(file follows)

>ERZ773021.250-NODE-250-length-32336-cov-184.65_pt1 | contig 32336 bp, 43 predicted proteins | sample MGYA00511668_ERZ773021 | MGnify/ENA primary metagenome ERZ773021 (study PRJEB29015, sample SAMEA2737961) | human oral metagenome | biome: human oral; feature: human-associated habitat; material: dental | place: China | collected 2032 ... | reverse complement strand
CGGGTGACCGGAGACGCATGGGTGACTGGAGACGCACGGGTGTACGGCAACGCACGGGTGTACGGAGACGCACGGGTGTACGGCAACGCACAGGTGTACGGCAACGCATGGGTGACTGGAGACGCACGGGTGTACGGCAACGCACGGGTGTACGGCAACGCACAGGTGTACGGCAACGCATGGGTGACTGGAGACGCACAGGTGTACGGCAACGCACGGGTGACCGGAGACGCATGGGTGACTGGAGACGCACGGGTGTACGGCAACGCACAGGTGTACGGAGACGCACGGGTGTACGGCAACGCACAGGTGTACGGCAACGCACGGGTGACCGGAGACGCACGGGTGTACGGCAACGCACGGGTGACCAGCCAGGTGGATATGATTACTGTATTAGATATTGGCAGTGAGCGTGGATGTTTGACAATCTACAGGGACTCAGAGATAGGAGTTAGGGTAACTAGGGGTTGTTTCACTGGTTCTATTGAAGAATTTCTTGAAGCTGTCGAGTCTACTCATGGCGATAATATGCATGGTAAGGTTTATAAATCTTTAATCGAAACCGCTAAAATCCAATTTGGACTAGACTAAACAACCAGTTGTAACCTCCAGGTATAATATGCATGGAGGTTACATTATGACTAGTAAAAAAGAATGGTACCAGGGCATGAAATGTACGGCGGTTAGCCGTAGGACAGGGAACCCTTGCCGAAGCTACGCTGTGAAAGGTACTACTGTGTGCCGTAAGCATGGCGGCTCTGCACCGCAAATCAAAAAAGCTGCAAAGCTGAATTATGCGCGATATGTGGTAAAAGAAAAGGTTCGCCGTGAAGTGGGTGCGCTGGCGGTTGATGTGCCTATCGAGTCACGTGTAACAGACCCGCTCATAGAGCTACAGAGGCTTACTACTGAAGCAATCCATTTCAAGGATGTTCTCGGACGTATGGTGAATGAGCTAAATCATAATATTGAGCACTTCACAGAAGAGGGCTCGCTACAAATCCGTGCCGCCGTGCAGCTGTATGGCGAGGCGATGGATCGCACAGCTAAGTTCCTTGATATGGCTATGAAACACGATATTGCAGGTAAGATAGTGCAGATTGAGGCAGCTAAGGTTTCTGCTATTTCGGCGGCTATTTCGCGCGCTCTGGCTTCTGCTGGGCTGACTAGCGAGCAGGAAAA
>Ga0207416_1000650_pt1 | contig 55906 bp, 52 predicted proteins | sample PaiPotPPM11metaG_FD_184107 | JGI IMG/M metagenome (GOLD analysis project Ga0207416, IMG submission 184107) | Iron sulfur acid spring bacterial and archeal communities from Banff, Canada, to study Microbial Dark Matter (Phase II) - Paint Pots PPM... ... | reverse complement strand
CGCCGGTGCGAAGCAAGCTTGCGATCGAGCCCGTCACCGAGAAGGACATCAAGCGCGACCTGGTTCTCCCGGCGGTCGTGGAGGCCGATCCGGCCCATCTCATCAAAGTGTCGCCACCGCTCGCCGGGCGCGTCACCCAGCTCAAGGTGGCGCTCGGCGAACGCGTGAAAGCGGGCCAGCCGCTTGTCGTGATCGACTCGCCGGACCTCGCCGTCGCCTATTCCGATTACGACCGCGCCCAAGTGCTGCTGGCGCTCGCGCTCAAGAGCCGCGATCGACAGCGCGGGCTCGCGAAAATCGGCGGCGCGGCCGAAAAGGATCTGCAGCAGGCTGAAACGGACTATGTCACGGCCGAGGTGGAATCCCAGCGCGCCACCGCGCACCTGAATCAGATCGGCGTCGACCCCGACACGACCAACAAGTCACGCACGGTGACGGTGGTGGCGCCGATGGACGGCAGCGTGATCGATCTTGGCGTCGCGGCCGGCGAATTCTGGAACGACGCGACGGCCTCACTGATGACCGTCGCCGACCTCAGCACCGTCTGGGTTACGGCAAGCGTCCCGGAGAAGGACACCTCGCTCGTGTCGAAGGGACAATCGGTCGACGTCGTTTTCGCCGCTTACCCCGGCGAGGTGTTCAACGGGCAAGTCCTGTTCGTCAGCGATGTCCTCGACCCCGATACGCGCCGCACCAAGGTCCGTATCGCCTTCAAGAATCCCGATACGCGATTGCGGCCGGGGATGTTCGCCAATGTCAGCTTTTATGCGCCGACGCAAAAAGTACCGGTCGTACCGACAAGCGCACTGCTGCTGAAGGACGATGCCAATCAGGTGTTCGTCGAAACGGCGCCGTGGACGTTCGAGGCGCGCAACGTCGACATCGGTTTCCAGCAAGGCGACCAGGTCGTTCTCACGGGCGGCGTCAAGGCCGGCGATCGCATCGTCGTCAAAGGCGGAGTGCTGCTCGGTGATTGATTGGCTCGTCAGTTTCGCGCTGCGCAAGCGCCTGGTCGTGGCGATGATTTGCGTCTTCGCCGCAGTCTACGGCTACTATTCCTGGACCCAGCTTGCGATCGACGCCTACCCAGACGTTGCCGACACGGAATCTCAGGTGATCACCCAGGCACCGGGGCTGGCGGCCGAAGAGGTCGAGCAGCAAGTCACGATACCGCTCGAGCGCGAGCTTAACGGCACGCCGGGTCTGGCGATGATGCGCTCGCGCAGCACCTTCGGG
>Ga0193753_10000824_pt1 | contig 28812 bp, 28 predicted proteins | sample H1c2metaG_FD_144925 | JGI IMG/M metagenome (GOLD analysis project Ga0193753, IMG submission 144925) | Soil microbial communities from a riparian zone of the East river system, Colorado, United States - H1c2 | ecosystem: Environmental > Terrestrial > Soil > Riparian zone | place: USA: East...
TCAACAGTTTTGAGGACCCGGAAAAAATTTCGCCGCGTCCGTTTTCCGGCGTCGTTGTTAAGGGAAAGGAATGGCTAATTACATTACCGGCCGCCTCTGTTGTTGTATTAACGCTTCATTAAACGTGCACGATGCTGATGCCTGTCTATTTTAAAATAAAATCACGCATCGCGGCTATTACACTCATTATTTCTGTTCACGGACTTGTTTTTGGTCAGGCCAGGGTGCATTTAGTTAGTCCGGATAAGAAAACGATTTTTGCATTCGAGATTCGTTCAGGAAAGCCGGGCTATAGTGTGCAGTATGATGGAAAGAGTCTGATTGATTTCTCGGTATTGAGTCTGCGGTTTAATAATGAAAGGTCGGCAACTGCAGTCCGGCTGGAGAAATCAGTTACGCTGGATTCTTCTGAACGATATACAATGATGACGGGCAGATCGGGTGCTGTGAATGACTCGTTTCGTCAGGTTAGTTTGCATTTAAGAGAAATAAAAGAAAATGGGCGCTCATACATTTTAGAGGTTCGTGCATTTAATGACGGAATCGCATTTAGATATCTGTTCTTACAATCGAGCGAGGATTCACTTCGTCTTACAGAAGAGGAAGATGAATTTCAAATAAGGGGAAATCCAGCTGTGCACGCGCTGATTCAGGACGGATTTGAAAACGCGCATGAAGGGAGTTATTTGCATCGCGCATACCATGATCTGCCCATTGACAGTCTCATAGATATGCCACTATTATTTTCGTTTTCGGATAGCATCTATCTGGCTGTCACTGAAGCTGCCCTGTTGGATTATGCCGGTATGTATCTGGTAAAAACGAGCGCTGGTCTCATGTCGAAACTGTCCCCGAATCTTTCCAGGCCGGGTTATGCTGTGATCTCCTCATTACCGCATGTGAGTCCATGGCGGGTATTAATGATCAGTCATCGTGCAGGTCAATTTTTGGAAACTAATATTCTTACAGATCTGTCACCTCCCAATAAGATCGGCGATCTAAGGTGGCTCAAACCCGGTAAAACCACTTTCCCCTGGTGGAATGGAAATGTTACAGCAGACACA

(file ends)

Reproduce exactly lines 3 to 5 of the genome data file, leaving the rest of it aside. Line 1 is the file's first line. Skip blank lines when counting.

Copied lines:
>Ga0207416_1000650_pt1 | contig 55906 bp, 52 predicted proteins | sample PaiPotPPM11metaG_FD_184107 | JGI IMG/M metagenome (GOLD analysis project Ga0207416, IMG submission 184107) | Iron sulfur acid spring bacterial and archeal communities from Banff, Canada, to study Microbial Dark Matter (Phase II) - Paint Pots PPM... ... | reverse complement strand
CGCCGGTGCGAAGCAAGCTTGCGATCGAGCCCGTCACCGAGAAGGACATCAAGCGCGACCTGGTTCTCCCGGCGGTCGTGGAGGCCGATCCGGCCCATCTCATCAAAGTGTCGCCACCGCTCGCCGGGCGCGTCACCCAGCTCAAGGTGGCGCTCGGCGAACGCGTGAAAGCGGGCCAGCCGCTTGTCGTGATCGACTCGCCGGACCTCGCCGTCGCCTATTCCGATTACGACCGCGCCCAAGTGCTGCTGGCGCTCGCGCTCAAGAGCCGCGATCGACAGCGCGGGCTCGCGAAAATCGGCGGCGCGGCCGAAAAGGATCTGCAGCAGGCTGAAACGGACTATGTCACGGCCGAGGTGGAATCCCAGCGCGCCACCGCGCACCTGAATCAGATCGGCGTCGACCCCGACACGACCAACAAGTCACGCACGGTGACGGTGGTGGCGCCGATGGACGGCAGCGTGATCGATCTTGGCGTCGCGGCCGGCGAATTCTGGAACGACGCGACGGCCTCACTGATGACCGTCGCCGACCTCAGCACCGTCTGGGTTACGGCAAGCGTCCCGGAGAAGGACACCTCGCTCGTGTCGAAGGGACAATCGGTCGACGTCGTTTTCGCCGCTTACCCCGGCGAGGTGTTCAACGGGCAAGTCCTGTTCGTCAGCGATGTCCTCGACCCCGATACGCGCCGCACCAAGGTCCGTATCGCCTTCAAGAATCCCGATACGCGATTGCGGCCGGGGATGTTCGCCAATGTCAGCTTTTATGCGCCGACGCAAAAAGTACCGGTCGTACCGACAAGCGCACTGCTGCTGAAGGACGATGCCAATCAGGTGTTCGTCGAAACGGCGCCGTGGACGTTCGAGGCGCGCAACGTCGACATCGGTTTCCAGCAAGGCGACCAGGTCGTTCTCACGGGCGGCGTCAAGGCCGGCGATCGCATCGTCGTCAAAGGCGGAGTGCTGCTCGGTGATTGATTGGCTCGTCAGTTTCGCGCTGCGCAAGCGCCTGGTCGTGGCGATGATTTGCGTCTTCGCCGCAGTCTACGGCTACTATTCCTGGACCCAGCTTGCGATCGACGCCTACCCAGACGTTGCCGACACGGAATCTCAGGTGATCACCCAGGCACCGGGGCTGGCGGCCGAAGAGGTCGAGCAGCAAGTCACGATACCGCTCGAGCGCGAGCTTAACGGCACGCCGGGTCTGGCGATGATGCGCTCGCGCAGCACCTTCGGG
>Ga0193753_10000824_pt1 | contig 28812 bp, 28 predicted proteins | sample H1c2metaG_FD_144925 | JGI IMG/M metagenome (GOLD analysis project Ga0193753, IMG submission 144925) | Soil microbial communities from a riparian zone of the East river system, Colorado, United States - H1c2 | ecosystem: Environmental > Terrestrial > Soil > Riparian zone | place: USA: East...